Nearly half of all respondents to an Yle poll said they consider nuclear power to be a sustainable form of energy in efforts to curb climate change.
Nuclear energy was considered viable by 48 percent and non-viable as a safe way to battle global warming by 35 percent; the rest, 17 percent, said they didn’t know. The poll surveyed 1,000 people and has a 3.2 percentage point maximum margin of error.
Aalto University professor of energy technology Sanna Syri said the figures reflect “practical” Finnish attitudes toward nuclear-produced electricity.
“One factor that explains this is probably that the utilisation of Finnish nuclear power plants is among the best in the world,” Syri said.
In this case a high utilisation factor means that Finland’s two nuclear plants, in Loviisa and Olkiluoto, have reliably produced electricity for several decades.
Young and male respondents most optimistic
Positive attitudes toward nuclear energy are higher among 15-24-year-olds, according to the poll conducted for Yle by Taloustutkimus. Nuclear power was considered sustainable by 52 percent of this demographic, while 29 percent opposed it.
Yle approached students at the Aalto University metro station to ask about their opinions on nuclear power as a force against global warming. Many said they supported nuclear energy despite waste concerns, because the process does not directly produce CO2 emissions.
“I think people are quite aware of the issue and of the fact that nuclear power is safe,” said environmental engineering student Iris Nihti, 22. “There are problems with it, of course, but the problems of fossil fuels are much bigger.”
The poll also found that responses were highly gendered. Nuclear power was viable to 68 percent and non-viable to 22 percent of male respondents, while only 29 percent of women supported and 47 percent opposed it.
Professor: Nuclear needed for carbon neutrality
The topic of atomic energy is ever more relevant politically as the European Union tries to decide whether nuclear power can be officially considered ecological. Certification would indicate to investors and insurance companies that the technology is green and safe enough to fund.
Sustainable policy lobbyist Finnish Energy said that financing for nuclear projects may be at risk if the EU does not certify nuclear power as an ecological effort. This in turn could lead to problems with attaining climate goals, the group said.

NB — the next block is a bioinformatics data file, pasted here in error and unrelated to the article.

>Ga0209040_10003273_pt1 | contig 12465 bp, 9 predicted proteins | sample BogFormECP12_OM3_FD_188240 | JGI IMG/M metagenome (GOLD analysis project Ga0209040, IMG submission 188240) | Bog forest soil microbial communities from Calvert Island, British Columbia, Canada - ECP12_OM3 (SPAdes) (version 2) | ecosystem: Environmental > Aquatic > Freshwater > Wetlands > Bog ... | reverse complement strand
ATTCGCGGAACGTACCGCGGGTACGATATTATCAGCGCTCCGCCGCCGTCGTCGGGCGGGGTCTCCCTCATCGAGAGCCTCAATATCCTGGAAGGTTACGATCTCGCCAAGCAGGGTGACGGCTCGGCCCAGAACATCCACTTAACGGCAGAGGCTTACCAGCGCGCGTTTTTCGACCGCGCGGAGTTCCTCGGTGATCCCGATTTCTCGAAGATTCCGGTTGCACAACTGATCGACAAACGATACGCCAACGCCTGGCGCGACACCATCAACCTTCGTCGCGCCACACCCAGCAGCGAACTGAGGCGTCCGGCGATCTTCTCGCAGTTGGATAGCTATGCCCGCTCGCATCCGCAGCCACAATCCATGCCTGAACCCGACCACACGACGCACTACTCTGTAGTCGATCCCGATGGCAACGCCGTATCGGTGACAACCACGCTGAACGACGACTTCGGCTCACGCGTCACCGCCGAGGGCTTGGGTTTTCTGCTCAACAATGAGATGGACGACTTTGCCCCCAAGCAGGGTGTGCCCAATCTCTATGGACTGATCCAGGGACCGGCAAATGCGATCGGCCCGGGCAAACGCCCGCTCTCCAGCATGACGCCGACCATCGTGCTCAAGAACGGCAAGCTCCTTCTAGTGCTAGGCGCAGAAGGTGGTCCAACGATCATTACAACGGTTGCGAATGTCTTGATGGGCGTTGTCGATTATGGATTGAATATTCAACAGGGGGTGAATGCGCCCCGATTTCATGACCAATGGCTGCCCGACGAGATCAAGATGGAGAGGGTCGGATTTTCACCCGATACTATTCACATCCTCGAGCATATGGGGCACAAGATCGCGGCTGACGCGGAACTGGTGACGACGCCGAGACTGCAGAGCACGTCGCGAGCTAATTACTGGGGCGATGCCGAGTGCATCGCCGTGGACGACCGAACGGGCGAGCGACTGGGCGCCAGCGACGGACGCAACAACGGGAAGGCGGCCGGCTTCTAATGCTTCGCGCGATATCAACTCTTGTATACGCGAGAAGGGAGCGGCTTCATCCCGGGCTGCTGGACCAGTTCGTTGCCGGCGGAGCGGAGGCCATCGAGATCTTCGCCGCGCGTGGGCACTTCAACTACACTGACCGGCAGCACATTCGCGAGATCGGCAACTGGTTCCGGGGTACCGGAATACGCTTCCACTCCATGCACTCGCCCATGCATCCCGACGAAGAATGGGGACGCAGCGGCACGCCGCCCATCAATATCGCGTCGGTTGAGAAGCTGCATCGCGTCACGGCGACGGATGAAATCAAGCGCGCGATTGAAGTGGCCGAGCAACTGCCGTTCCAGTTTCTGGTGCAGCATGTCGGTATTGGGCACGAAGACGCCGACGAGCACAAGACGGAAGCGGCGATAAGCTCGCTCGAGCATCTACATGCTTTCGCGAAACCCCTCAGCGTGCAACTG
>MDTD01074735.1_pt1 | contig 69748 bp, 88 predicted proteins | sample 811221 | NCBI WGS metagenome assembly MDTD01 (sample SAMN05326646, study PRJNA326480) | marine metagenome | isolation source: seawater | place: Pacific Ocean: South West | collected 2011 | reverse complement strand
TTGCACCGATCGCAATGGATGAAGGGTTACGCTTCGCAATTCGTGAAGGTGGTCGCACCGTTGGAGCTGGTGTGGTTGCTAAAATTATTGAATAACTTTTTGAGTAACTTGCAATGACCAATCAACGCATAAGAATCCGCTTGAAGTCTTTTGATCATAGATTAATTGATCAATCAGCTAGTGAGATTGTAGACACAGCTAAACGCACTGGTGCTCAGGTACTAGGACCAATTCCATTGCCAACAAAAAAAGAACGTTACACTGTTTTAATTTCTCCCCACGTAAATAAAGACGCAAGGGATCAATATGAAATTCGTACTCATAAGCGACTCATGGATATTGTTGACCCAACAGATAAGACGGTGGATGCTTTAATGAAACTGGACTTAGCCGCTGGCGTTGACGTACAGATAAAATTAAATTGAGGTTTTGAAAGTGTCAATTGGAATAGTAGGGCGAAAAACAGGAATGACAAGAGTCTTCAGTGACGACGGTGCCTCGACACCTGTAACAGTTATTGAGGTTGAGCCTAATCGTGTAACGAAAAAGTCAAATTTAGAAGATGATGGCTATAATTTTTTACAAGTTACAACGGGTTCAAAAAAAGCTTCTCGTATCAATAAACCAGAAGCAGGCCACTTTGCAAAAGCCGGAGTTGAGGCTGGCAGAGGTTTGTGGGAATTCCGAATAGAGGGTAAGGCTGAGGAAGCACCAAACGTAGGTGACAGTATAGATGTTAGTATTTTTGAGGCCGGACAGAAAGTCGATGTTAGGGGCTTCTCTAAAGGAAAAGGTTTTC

While nuclear energy production does not cause direct CO2 emissions, the radioactive waste left over from atomic fission is a concern in many EU states.
The European Commission said the EU’s 2050 carbon neutrality target cannot be reached without nuclear energy, along with other sustainable energies. The Commission also said that electricity production would need to grow to 2.5 times its current output by 2050.
Syri said that 30 years is a very short time for the ambitious goal to be reached.
“Even if we estimate the rapid growth of renewable energy technologies by that time, the target is impossible without nuclear power,” Syri said.
Division in EU, Finland on board
The main hiccup within the EU stems from the opposing energy views of its two most powerful nations, Germany and France.
Germany has vowed to abandon all nuclear power production by the beginning of the 2020s, while France has said it would produce the lion’s share of its electricity with atomic power plants.
This means that France’s government has pushed for nuclear power to be classified as sustainable, but Germany has demanded the opposite.
As the current chair of the EU, Finland has rooted for a pro-nuclear policy and considers nuclear power a sustainable form of energy.
A budget agreement compromise between EU member states, the European Parliament and the European Commission reached last Thursday does not rule out nuclear energy as a source of electricity, but getting it approved as a “green investment” continues to face stern opposition.
Member state ambassadors will weigh in on the policy on Wednesday, after which the package will await approval from the European Parliament.
Nuclear energy currently accounts for about 25 percent of the EU’s total electricity needs. Most of the facilities are more than 30 years old, however, and they must be renovated by the 2050 target year.
The Commission estimated that these overhauls will require some 400 billion euros in funding.
Related stories from around the North:
Iceland: Arctic Council creates new expert group on nuclear emergencies, The Independent Barents Observer
Norway: Traces of radioactive iodine detected near Norway-Russia border, The Independent Barents Observer
Russia: New ship to handle all nuclear waste from Rosatom’s operations in Russian Arctic, The Independent Barents Observer
Sweden: Environmentalists praise ruling on nuclear waste site in Sweden, Radio Sweden
United States: Russia’s floating nuclear power plant worries Alaskans, Alaska Public Media